Presentation on theme: "The Rebellions Of 1837-38 In Lower Canada Who Were The Rebels of 1837-38 in Lower Canada? The Rebels were people who did not like the way the British."— Presentation transcript:
Who Were The Rebels of 1837-38 in Lower Canada? The Rebels were people who did not like the way the British were ruling them, and they wanted major changes in Lower Canada. These people were often called Les Rébels de 1837-38 in Quebec.
Some Of The Issues That Needed To Be Resolved The Government in Lower Canada favored the business interests of the English over the farming interests of the French population. The French in Lower Canada were also concerned about losing their French culture and language, and the privileges given to the Anglican church when most of the population were Catholic.
The Château Clique Another big reason why the French were not happy was because of the Château Clique. The Château Clique was a group of wealthy Englishmen and leading English merchants in Lower Canada. They were the British landed gentry and they believed that the British should control everything. The Chateau Clique is similar to the Family Compact in Upper Canada.
What Made the Rebellions Rebel During the 1820’s nervousness was rising and the Rebelsdemanded change, but the Government stayed firm, this meant a lot of problems for the Government. The Candiens wanted to have a responsible Government so they wrote the 92 resolutions, but after that Lord Russell demanded 10 resolutions of his own and discarded any type of responsible Government This answer from Lord Russel expanded the gap of the Candiens and the British in Lower Canada.
Louis Joseph Papineau The leaders of the Patriotes from 1820 – 1860. His goal was to seek a responsible Government. Papineau was first the leader of the Parti Canadien which held most of the seats in the Legislative Assembly. The Parti Canadien often quarreled with the Governor because they did not support taxes for building canals and roads. Then in 1832 the Reformers split into two and there was one side which was led by John Neilson and the other group led by Papineau, this group was named the Patriotes.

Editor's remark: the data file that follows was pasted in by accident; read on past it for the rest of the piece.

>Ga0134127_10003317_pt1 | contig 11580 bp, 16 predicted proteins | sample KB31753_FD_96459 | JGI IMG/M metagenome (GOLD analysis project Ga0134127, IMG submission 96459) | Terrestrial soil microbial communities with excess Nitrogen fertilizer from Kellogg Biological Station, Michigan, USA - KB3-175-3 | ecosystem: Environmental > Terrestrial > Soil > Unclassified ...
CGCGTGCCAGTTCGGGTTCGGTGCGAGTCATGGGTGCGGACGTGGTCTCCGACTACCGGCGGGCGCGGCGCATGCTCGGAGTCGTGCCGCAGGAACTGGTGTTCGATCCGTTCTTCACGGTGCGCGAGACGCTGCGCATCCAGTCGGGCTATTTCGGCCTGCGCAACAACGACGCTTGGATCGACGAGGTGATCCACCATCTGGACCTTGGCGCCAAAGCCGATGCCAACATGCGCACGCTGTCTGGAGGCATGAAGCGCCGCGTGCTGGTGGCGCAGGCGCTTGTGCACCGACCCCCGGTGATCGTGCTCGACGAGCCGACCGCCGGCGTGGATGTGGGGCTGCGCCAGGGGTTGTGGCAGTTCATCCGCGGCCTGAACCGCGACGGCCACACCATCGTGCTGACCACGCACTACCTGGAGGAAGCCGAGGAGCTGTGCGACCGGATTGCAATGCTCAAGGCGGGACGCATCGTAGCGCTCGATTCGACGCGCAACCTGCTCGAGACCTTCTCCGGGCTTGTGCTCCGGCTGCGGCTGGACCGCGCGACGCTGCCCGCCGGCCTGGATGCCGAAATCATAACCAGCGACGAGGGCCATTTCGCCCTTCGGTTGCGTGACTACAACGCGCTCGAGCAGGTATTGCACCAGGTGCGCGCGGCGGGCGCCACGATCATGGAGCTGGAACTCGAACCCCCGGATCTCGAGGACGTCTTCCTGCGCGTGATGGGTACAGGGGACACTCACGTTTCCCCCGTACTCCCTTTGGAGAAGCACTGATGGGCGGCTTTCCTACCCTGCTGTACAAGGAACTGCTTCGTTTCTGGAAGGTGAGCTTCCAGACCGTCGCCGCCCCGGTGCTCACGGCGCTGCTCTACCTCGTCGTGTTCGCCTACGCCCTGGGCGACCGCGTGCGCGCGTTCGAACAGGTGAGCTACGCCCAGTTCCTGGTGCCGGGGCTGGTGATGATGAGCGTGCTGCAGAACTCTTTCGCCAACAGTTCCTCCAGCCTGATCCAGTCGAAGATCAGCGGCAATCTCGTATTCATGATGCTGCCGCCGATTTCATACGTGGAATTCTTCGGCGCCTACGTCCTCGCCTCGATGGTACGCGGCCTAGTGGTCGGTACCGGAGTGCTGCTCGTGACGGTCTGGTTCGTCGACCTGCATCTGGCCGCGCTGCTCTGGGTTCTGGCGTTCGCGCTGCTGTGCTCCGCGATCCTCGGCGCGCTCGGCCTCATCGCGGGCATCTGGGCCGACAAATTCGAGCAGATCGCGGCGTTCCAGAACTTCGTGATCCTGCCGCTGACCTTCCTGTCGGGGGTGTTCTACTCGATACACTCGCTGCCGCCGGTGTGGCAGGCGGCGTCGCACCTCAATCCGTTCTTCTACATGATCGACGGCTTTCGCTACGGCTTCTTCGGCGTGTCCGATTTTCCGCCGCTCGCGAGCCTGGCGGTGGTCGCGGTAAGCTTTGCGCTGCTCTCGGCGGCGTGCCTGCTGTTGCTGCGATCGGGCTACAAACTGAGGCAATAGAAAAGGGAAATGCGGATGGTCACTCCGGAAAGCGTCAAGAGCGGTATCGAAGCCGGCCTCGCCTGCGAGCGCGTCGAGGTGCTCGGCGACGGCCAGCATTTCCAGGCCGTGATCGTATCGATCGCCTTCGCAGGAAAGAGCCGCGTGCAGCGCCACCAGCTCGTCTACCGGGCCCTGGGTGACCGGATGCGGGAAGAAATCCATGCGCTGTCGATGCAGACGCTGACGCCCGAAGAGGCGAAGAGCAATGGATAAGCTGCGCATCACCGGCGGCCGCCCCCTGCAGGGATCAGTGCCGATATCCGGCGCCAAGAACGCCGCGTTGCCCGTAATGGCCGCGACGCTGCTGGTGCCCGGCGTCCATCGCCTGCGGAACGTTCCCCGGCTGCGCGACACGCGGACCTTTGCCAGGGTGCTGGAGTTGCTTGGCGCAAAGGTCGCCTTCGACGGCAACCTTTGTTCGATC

The Patriotes After the Reformers split into two the Patriotes could still have power over the assembly. The Patriotes then accepted a bill that called for an elected Legislative Council in Lower Canada. With the bill being approved the Patriotes thought that this bill would help getting a responsible government. To even further its demands for having a responsible government, the Patriotes approved a list of ninety-two resolutions.
In Reaction To Lord Russell's Rejection of the 92 Resolutions The Patriotes held a public meeting at St. Charles they voted to defy British “oppression.” Delegates then thought about how to fix this issue, and a couple of resolutions were to refuse British goods, and banks. Another resolution might have been to become apart of America or become there own nation. However, the Patriotes still refused to approve taxes which the government needed.
The Government’s Response In reply to the Patriotes not approving the taxes, the government decided to use the money anyways. This angered the Patriotes because it dishonored the Constitutional Act. So then in October of 1837 there was a big meeting at St. Charles to plan their battle of British rule. At the meeting Papineau told fellow people to use the existing political system to get what they want, but he was the only one behind that and others wanted to revolt.
The Revolt The Patriote newspaper then wrote a call for a armed rebellion. But even though they announced a rebellion the rebels did not have the time to plan, and a organize a good rebellion. However, the Catholic Church asked the Canadiens to stay loyal to the British Crown but to no avail. With the Canadiens not cooperating the Doric Club attacked the Patriotes, and then on November 6 of 1837 the Doric Club also attacked the Fils de la Liberte. They even attacked Papineau’s home. The Fils de la Liberte was a group which held strong republic views, the group involved Papineau’s son and other Patriotes. The British Governor was now scared of having a rebellion so then all meetings and marches were expelled, and after the Doric attacks a warrant was issued for the arrest of Papineau for the charges of treason.